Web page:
As far as mini-doxies go.... man oh man, they can slip through the tiniest hole in a fenceline. A cousin-in-law in my family has one and it took a couple of weeks for them to locate everyplace that the dog was getting out of their yard and fix it. Maybe the dogs owners had moved recently and hadn't escaped-proofed their yard yet? Maybe the dog was new to them and they didn't yet realize how Those little buggers can squeeze through the tiniest of openings.

Either way... you need to go through all the proper motions to locate the dog's owner. It could be a kid's dog and they could be absolutely heartbroken. I don't really care that you are getting attached. Not your dog yet until you make some sort of good faith effort to locate the owner. Shame on you (and flaming explosive diarreah curse on you) if you don't.

citydog
Feb. 6, 2010, 02:15 AM
And if it was loose, the owner obviously can't keep it contained to prevent unwanted litters.

Often the case, but not always. Accidents happen. Had an acquaintance with a well-bred, much loved, multi-titled intact bitch. Her landlord came to make a repair to the kitchen sink and let the dog out (no fence) "because it wanted to go" and the left himself. She came home from work, and the dog had been gone for four hours already.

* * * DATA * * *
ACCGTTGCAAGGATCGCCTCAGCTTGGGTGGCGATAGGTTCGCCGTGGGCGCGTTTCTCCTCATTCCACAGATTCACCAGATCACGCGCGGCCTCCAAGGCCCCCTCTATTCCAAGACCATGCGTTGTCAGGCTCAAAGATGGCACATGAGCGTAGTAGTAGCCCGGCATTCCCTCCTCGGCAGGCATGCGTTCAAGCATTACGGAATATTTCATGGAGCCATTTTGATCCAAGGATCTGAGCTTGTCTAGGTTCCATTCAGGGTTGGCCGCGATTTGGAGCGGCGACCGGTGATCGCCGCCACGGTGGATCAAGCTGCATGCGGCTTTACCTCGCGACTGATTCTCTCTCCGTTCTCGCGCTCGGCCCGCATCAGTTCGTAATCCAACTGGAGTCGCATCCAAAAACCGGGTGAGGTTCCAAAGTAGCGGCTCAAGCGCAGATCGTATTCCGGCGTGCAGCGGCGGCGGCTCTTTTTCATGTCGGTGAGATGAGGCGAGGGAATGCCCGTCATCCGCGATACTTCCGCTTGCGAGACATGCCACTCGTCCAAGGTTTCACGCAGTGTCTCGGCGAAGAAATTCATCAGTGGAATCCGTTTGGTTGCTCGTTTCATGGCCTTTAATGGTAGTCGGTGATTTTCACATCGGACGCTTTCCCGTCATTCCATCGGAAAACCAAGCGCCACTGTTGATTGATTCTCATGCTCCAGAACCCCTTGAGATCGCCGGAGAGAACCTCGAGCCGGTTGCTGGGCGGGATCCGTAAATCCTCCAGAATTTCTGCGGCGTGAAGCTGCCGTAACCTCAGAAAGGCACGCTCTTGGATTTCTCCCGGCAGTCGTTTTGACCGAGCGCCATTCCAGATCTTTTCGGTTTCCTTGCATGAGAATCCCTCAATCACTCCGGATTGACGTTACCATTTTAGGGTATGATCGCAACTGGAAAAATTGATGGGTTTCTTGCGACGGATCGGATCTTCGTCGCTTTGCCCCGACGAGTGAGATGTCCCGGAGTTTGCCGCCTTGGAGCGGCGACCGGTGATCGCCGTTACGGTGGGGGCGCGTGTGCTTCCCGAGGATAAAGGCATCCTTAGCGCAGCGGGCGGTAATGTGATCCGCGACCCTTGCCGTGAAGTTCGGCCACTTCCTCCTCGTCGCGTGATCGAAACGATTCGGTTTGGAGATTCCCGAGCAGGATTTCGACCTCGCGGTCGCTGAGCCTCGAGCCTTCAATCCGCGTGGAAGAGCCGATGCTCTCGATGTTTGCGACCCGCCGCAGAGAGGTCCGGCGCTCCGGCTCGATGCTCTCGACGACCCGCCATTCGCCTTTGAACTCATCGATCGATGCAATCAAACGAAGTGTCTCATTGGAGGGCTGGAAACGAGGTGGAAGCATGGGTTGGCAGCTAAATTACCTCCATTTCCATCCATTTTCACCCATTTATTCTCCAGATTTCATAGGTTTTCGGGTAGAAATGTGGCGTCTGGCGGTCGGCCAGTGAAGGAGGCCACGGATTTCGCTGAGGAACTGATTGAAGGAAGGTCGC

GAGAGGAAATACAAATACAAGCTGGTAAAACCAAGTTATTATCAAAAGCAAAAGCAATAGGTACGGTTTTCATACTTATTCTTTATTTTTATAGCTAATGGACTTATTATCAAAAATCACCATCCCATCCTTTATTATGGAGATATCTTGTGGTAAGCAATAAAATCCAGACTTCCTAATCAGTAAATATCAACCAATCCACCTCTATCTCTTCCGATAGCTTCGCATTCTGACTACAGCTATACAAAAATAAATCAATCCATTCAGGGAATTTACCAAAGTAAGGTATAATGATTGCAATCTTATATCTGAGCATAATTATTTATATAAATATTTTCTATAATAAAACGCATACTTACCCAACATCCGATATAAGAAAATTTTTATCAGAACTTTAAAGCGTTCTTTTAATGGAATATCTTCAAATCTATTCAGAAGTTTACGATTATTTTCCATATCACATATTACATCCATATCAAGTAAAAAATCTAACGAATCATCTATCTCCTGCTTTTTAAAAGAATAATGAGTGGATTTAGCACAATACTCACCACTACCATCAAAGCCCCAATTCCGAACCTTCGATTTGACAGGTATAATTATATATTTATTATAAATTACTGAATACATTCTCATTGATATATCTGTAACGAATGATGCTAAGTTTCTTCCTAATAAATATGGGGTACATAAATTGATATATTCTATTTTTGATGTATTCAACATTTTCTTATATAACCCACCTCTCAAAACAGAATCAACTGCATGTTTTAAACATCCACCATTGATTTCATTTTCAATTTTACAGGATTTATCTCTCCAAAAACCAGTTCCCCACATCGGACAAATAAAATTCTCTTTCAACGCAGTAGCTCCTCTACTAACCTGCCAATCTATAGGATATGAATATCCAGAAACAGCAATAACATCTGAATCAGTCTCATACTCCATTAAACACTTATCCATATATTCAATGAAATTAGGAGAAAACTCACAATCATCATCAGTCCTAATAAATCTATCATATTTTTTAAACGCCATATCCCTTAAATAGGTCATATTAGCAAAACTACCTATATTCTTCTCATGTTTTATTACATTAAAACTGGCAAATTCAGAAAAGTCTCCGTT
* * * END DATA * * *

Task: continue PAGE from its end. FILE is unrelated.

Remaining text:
Some folks from out of state heading up to ski country had a rollover accident on the highway. The dog fled through the broken rear window. The humans were sent to the hospital. They couldn't exactly go looking for their dog right away, and when they did get out of the hospital, they had to try to find the dog from their home several states away.

Etc.

While lots of rotten, irresponsible owners allow their dogs to roam and don't neuter, it's not always the case.

Plus, a dog can lose condition *remarkably* quickly when it's lost and/or stressed. My dogs are lean and fit. When I was in an accident in October, my Terv bitch went to stay with dear friends who are experienced owners/trainers and whose lives revolve around their dogs. My girl lost five pounds the first week from stress despite an abundant, high quality diet, a warm house, etc. If she'd been lost along the highway she'd have been skeletal after a week. While I'd be overjoyed simply to get my dog back safely, and would reimburse for any necessary vet care, I'd be royally pissed if someone played judge and jury, decided I wasn't worthy of getting my friend/property back and refused to return my dog or essentially held it for ransom.